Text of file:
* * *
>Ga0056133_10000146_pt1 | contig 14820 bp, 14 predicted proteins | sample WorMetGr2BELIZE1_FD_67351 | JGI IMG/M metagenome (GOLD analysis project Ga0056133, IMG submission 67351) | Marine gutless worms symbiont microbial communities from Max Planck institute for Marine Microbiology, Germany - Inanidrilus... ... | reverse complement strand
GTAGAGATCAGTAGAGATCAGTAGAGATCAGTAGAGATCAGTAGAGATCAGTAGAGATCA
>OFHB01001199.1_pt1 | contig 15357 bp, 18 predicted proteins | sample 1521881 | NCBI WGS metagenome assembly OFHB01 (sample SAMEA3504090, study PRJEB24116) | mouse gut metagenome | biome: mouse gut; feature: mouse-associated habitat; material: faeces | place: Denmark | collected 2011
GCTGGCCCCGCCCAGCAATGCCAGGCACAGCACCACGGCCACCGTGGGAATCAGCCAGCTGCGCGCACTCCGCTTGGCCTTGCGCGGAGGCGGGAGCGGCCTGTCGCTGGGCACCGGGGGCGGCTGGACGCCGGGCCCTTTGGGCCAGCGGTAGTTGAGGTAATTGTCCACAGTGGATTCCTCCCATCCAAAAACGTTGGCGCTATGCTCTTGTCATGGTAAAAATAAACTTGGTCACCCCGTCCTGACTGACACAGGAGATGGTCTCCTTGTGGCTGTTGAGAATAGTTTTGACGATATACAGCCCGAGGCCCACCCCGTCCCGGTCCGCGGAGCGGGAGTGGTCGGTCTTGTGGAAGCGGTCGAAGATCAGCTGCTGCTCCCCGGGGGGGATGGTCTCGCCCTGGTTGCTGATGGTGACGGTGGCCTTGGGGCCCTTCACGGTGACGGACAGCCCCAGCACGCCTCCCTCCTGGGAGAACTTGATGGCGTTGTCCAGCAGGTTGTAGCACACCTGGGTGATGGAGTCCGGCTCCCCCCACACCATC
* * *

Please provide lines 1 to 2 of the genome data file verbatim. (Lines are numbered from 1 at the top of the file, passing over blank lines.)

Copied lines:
>Ga0056133_10000146_pt1 | contig 14820 bp, 14 predicted proteins | sample WorMetGr2BELIZE1_FD_67351 | JGI IMG/M metagenome (GOLD analysis project Ga0056133, IMG submission 67351) | Marine gutless worms symbiont microbial communities from Max Planck institute for Marine Microbiology, Germany - Inanidrilus... ... | reverse complement strand
GTAGAGATCAGTAGAGATCAGTAGAGATCAGTAGAGATCAGTAGAGATCAGTAGAGATCA